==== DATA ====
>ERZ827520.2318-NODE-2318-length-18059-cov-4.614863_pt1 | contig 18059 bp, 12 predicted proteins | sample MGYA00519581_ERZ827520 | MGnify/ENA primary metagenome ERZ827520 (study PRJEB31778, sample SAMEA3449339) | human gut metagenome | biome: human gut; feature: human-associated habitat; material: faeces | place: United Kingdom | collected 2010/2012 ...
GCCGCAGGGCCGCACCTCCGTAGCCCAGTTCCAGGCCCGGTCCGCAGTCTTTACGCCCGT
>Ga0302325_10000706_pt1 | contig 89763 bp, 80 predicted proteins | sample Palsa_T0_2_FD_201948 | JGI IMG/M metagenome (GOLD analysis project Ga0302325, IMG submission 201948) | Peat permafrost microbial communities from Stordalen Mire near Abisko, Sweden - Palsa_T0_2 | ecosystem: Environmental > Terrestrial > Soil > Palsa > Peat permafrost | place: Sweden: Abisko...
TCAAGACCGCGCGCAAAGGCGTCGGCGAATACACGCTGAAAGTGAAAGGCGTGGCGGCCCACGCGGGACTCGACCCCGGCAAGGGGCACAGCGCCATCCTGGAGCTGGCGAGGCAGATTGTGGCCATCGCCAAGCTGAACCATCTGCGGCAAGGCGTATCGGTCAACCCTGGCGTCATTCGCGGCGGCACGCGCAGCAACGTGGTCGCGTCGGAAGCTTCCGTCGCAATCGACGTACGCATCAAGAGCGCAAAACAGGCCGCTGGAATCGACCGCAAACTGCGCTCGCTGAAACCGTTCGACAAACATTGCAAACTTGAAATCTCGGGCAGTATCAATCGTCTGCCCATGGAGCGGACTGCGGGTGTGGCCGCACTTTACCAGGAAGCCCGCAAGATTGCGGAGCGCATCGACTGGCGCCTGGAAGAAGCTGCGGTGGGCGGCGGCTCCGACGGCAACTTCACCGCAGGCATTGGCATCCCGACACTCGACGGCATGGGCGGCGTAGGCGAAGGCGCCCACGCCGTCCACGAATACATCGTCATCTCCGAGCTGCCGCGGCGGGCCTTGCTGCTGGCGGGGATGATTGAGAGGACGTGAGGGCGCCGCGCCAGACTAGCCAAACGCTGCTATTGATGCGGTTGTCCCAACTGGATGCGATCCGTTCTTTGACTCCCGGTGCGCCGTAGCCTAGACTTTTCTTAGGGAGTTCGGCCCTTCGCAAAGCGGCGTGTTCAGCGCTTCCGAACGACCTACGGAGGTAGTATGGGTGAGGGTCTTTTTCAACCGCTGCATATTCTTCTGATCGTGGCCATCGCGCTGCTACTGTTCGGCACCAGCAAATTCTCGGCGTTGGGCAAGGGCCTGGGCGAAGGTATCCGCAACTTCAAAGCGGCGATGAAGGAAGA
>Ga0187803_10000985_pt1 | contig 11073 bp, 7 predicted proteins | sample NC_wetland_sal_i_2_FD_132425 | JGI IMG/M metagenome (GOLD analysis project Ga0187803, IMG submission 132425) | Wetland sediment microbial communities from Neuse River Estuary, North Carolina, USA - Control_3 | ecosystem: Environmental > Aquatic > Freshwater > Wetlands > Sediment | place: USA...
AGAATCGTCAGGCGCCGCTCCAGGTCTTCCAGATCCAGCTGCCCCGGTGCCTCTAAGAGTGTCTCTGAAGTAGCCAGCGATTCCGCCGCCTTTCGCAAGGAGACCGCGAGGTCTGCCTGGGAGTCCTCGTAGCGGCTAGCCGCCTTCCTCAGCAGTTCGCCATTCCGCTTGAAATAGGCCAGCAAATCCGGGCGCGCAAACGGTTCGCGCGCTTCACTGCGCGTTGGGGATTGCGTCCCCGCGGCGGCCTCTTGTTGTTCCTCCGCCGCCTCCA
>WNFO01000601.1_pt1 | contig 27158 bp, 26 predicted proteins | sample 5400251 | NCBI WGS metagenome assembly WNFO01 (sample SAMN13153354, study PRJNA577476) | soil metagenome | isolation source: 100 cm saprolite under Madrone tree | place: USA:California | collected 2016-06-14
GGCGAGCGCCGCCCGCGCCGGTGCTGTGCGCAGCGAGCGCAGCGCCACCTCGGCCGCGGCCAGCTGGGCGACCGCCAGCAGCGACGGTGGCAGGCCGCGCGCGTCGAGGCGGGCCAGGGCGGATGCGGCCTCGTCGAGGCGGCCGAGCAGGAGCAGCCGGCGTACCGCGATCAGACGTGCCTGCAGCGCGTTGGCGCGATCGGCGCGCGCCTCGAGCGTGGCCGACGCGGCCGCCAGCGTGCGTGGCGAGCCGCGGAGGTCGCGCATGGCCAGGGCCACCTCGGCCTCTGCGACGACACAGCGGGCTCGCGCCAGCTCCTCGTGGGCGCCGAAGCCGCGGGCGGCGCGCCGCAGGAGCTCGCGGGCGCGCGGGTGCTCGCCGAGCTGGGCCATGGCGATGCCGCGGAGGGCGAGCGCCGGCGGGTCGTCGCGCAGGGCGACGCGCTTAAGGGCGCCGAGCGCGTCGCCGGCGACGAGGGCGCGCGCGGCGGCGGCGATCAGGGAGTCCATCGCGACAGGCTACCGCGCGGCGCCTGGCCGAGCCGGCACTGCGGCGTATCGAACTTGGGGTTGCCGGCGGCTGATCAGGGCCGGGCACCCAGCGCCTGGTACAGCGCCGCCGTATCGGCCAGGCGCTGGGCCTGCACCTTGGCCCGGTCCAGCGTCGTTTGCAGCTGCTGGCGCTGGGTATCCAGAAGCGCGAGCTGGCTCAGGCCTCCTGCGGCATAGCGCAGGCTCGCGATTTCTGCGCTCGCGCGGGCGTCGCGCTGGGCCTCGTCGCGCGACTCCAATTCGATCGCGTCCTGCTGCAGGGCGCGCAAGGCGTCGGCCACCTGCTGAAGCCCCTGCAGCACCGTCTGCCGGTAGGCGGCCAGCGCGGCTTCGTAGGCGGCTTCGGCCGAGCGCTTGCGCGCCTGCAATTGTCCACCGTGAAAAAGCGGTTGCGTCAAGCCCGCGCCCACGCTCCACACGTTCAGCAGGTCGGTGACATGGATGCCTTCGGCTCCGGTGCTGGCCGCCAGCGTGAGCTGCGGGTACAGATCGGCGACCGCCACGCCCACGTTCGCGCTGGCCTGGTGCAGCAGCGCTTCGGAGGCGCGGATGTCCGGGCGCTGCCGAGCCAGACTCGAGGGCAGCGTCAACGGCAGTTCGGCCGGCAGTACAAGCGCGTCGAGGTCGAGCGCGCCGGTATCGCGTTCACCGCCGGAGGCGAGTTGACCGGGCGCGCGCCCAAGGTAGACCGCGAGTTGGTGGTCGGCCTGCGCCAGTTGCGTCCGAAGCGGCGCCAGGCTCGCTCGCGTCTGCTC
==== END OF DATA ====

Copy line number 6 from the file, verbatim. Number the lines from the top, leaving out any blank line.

AGAATCGTCAGGCGCCGCTCCAGGTCTTCCAGATCCAGCTGCCCCGGTGCCTCTAAGAGTGTCTCTGAAGTAGCCAGCGATTCCGCCGCCTTTCGCAAGGAGACCGCGAGGTCTGCCTGGGAGTCCTCGTAGCGGCTAGCCGCCTTCCTCAGCAGTTCGCCATTCCGCTTGAAATAGGCCAGCAAATCCGGGCGCGCAAACGGTTCGCGCGCTTCACTGCGCGTTGGGGATTGCGTCCCCGCGGCGGCCTCTTGTTGTTCCTCCGCCGCCTCCA